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Old 01-16-2013, 04:42 AM   #453
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I'm another believer in the roller job, having painted my BMW race car that way. Did it as a joke after reading about it on the interweb, and get endless giggles from people who look at it and can't believe that's how it was done. I went with a higher dollar Inerlux boat paint, which doesn't require as much thinning (and thus as many coats). The no-buff finish is really glossy, and if you get the technique down you can achieve an almost glass-smooth finish that will fool just about everybody to think it came from a gun.

It is more labor intensive because of the multiple applications and sanding between (I did it more for adhesion than to smooth it out), but the lack of mess from spraying in my home garage was worth it, not to mention the savings in materials over 'real' auto paint. Just remember, it doesn't do anything for your prep quality; do a crappy prep job and it will look like crap! You can't hide bad prep no matter what path you take.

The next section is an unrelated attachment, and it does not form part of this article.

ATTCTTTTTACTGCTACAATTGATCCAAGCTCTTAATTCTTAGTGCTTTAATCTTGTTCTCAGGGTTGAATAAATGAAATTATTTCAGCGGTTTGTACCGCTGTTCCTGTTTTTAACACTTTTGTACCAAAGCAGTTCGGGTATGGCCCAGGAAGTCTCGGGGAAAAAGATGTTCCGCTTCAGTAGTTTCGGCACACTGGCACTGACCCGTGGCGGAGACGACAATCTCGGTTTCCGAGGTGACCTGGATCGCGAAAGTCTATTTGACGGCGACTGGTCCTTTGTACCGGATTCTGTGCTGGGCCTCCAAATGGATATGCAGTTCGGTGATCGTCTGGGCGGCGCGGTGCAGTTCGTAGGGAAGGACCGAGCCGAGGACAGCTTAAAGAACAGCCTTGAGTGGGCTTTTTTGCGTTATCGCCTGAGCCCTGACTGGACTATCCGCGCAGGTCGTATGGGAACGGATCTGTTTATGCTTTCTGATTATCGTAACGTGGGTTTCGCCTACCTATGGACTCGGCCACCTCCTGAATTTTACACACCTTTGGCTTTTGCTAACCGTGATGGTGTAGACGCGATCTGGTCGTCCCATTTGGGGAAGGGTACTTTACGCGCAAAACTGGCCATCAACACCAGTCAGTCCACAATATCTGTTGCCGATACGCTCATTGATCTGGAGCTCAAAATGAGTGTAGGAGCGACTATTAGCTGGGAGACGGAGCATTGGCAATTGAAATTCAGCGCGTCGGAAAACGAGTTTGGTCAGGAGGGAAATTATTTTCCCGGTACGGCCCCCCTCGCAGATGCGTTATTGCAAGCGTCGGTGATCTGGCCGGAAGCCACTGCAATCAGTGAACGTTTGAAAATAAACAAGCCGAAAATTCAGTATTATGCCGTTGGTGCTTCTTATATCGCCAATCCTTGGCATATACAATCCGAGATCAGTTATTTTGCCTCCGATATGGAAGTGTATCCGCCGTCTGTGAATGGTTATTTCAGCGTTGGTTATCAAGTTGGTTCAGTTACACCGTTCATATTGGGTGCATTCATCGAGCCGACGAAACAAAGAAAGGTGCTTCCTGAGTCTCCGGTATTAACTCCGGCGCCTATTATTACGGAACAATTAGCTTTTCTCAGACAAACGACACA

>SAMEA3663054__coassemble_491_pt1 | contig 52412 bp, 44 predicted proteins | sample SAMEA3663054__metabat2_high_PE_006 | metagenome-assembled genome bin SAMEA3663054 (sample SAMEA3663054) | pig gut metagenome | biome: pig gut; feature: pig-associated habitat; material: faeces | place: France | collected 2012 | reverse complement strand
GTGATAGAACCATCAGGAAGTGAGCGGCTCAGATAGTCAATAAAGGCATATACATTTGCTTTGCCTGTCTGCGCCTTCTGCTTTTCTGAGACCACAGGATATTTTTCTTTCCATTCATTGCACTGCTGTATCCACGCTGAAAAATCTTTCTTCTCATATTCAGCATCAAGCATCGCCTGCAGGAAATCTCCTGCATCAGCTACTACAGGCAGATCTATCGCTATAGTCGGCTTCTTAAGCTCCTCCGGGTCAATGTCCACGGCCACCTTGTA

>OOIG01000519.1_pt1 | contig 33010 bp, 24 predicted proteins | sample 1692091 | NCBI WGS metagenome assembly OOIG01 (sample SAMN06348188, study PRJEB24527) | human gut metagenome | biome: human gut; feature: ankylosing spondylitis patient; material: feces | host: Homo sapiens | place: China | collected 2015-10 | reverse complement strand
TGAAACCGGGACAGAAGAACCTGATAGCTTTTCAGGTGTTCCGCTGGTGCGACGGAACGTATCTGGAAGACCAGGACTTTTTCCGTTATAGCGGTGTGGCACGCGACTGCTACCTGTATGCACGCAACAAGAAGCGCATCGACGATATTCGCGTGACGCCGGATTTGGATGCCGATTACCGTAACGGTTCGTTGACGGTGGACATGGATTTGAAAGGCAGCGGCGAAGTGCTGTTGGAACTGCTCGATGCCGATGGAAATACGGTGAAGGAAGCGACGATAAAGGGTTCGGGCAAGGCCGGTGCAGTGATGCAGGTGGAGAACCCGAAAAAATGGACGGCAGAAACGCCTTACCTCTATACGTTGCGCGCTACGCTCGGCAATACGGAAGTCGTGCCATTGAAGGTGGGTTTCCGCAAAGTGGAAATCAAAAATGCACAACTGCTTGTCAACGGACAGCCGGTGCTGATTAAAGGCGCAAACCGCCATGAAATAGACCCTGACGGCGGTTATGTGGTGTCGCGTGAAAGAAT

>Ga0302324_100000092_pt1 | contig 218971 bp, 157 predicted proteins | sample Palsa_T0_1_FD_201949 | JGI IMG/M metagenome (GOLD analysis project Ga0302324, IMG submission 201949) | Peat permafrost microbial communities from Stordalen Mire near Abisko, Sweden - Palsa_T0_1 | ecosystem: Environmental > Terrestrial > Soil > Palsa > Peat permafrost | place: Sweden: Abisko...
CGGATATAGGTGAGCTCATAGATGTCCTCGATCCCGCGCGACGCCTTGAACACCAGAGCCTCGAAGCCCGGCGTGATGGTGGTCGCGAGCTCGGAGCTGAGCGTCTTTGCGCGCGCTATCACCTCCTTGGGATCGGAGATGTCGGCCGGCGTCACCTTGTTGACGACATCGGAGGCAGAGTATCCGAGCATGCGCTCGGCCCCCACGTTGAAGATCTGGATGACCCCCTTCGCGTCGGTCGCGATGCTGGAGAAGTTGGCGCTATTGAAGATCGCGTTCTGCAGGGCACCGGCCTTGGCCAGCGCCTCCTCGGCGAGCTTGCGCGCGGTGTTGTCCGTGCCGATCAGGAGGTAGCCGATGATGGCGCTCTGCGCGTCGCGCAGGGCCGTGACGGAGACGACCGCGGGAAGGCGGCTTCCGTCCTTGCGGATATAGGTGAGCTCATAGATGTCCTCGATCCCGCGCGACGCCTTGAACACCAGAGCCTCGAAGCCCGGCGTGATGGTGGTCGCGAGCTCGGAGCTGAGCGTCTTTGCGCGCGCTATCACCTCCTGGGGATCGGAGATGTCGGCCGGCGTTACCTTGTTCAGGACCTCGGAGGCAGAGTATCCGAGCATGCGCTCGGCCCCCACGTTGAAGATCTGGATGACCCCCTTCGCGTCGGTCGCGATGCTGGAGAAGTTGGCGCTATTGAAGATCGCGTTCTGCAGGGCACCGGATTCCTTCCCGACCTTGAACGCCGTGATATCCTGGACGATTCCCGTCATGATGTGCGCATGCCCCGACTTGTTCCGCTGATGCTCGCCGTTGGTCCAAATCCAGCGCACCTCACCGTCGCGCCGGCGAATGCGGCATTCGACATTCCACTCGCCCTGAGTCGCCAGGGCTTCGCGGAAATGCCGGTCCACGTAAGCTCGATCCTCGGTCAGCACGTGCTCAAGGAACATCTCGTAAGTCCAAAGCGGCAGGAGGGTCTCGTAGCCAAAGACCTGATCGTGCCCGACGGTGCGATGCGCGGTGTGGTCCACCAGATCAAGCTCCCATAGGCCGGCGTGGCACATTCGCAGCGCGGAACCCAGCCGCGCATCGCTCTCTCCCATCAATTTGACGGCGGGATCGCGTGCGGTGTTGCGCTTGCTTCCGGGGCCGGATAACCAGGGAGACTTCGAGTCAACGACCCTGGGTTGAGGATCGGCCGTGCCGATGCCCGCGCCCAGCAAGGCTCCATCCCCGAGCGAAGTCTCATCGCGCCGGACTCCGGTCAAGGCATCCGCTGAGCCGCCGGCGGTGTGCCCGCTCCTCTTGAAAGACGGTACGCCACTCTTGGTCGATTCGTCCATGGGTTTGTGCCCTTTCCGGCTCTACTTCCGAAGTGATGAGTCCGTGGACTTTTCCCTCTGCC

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Old 01-16-2013, 06:05 AM   #454
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Originally Posted by MZcountryboy View Post
One who wishes to maintain his marital bliss does not count the pennies spent on a folly of a restoration project.







(run away from the CL rustbombs!........)
Hahaha, that's true. I've done just enough body work to know it's a miserable job, but you make it look so eeeeeeasy!
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Old 01-16-2013, 08:49 PM   #455
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Originally Posted by MZcountryboy View Post